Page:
Growing up outside of Chicago and moving to the south has taught me that manners should not be equated with benevolence (or condescension or sexism), accent is not unswervingly linked with intelligence (no matter what the media may imply), and that people are pretty much the same everywhere—they just have different cultural wrappings. When I moved to Texas as a college student, I thought that men who opened doors were hitting on me, people who called me ma’am were being malevolently sarcastic, and half my professors were idiots because they emphasized different syllables than I did.
Though I still sometimes hate the pull of so many strangers’ eyes attempting to greet me when I walk down the street in Texas, I now find almost all servers in Chicago cold and unfriendly. You get used to a place, and its particular ways of showing respect for people—be it through acknowledgement or privacy.
And New York is no different. I mean, not that I’d really know. But, I’ve been thinking about this quality New Yorkers have since I was there for a week over New Years, and that was the best way to introduce it. The quality isn’t rudeness or any other harsh stereotype. It’s more self-congratulation for survival, for lack of a better term. All my friends in New York are transplants, so I’ve been able to watch them develop this particular New Yorker tone of increased confidence, caused just by continuing to exist while living in a borough.
For some it’s a tone of arrogance that oddly conflates the reasons that New York is the best with the reasons it can be a really hard place to live. I’ve heard someone proudly describe encountering human feces in a subway during an explanation of why it’s not worth breathing air that hasn’t been circulating in those dirty tunnels under Manhattan. For some it has a tinge of exhaustion—an “I don’t know why I’m doing this, but at least I’m succeeding” vibe.
On the other hand, this quality has an inclusionary clause built in. As often as you hear New Yorkers scoff at newcomers and say things like “they’ll never make it” or “they aren’t tough enough,” you hear them talk about the family of friends they’ve developed, and without whom they wouldn’t have made it this long. Their own stories of transportation woe, housing nightmares, genuine physical danger, and dating despair are just episodes in an expansive communal narrative of shared perseverance and survival.
I’ve gotten annoyed in the past when New Yorkers act like anyone who doesn’t know avenues run north to south and streets run east to west is barely human. And yes, I just had to look that up to make sure. But getting off the defensive train, I’ve realized that I can’t treat an enormous city of people like they’re sociopaths. Being impressed with yourself for surviving the city and respecting others who do the same isn’t a character deficiency. It’s just a regular old pride of place. Texans love knowing what a whippoorwill sounds like; they glory in their sunsets, fight about the best Bar-B-Que, and think that honey is a perfectly acceptable way to address young women. Chicagoans are proud of their brassy midwestern friendliness; they will scoff if you don’t know east is towards the lake, and they will defend their favorite pizza place to the death. Sure these things are annoying. But they’re also great.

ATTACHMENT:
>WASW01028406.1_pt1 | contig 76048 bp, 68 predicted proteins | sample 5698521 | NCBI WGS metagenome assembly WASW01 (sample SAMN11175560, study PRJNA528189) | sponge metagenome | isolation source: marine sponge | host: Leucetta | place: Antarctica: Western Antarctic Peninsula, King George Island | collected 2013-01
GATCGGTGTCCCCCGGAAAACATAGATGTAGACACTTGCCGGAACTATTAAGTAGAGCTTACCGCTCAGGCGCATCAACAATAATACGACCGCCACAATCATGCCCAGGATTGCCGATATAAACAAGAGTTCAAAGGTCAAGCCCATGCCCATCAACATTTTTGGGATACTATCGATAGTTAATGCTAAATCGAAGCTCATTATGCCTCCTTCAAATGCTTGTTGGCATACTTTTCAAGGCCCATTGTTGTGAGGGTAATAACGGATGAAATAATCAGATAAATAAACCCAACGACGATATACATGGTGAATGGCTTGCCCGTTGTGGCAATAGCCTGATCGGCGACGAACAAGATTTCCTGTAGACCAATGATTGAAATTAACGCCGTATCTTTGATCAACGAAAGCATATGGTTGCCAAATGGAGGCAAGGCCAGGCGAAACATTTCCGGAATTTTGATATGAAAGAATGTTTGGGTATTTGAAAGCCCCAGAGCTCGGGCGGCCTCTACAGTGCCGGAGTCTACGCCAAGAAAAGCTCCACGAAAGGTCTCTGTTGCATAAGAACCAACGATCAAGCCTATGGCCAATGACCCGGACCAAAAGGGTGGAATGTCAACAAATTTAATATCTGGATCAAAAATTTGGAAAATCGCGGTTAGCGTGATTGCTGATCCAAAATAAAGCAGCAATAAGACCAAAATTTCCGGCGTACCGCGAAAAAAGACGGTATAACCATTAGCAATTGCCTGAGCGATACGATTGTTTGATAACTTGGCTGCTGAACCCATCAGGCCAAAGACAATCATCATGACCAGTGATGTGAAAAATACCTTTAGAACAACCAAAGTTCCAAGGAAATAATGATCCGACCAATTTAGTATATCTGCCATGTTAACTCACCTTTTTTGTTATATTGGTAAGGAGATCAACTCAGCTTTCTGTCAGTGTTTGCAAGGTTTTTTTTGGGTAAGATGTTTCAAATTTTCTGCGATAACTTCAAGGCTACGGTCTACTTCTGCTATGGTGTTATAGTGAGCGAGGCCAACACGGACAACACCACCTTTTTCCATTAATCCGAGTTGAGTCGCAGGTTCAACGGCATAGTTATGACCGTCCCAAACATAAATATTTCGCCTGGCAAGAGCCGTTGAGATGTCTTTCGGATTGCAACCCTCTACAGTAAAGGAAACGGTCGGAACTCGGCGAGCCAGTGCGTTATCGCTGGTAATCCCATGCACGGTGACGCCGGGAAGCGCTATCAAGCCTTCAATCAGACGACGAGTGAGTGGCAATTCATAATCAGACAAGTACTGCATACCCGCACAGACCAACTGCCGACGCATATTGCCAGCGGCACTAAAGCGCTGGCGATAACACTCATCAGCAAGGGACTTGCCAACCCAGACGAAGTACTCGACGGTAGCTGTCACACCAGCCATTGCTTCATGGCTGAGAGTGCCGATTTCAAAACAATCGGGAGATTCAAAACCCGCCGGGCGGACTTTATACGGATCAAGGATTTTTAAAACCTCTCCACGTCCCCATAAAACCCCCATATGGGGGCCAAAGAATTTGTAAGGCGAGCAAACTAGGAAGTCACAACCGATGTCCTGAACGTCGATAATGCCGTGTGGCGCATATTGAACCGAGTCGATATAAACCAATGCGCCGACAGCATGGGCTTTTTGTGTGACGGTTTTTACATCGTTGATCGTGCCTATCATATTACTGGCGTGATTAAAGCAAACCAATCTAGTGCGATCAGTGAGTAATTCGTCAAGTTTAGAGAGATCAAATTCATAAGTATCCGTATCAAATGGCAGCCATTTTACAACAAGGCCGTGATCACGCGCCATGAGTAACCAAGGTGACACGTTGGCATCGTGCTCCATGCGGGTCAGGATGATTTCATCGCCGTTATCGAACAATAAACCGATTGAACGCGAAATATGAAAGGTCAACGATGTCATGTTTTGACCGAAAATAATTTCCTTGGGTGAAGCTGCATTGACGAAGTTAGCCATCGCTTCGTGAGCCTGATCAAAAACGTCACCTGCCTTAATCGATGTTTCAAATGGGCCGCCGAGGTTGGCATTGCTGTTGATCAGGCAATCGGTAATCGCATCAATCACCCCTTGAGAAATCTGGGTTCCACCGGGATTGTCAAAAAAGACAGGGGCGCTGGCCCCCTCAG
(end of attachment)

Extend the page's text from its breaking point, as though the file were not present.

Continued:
People talk about being in some sort of abusive relationship with New York, and I get that. It shoves you down—your stop is under construction, you’re splashed with filthy water from a cab, a stranger spits on you for no reason, and a rat runs into your leg—and then it woos you back—you watch the trees change color in Central Park, you still haven’t run out of amazing new restaurants to try, you meet another fascinating person, art, fashion, music, etc…where else!? But New York isn’t a person. It’s just a city filled with a lot of people, some of whom help you navigate and enjoy the place and some of whom will try to steal your wallet. Which brings us back: people are the same everywhere. When you get a lot of them together and make everything really expensive, I guess the extremes will be emphasized.
New York is a tough place. I’m guessing if I lived there I’d be impressed with myself for overcoming the inert obstacles as well as the animate ones (rat, pigeon, or human). But I’d also be grateful for the people who helped me along. Living in a small city, I can’t always relate to, and am generally envious of, the really cool professional and cultural opportunities my friends in New York take for granted; but I do get that other stuff. And, like anywhere else, that’s a lot of what I take with me when I leave.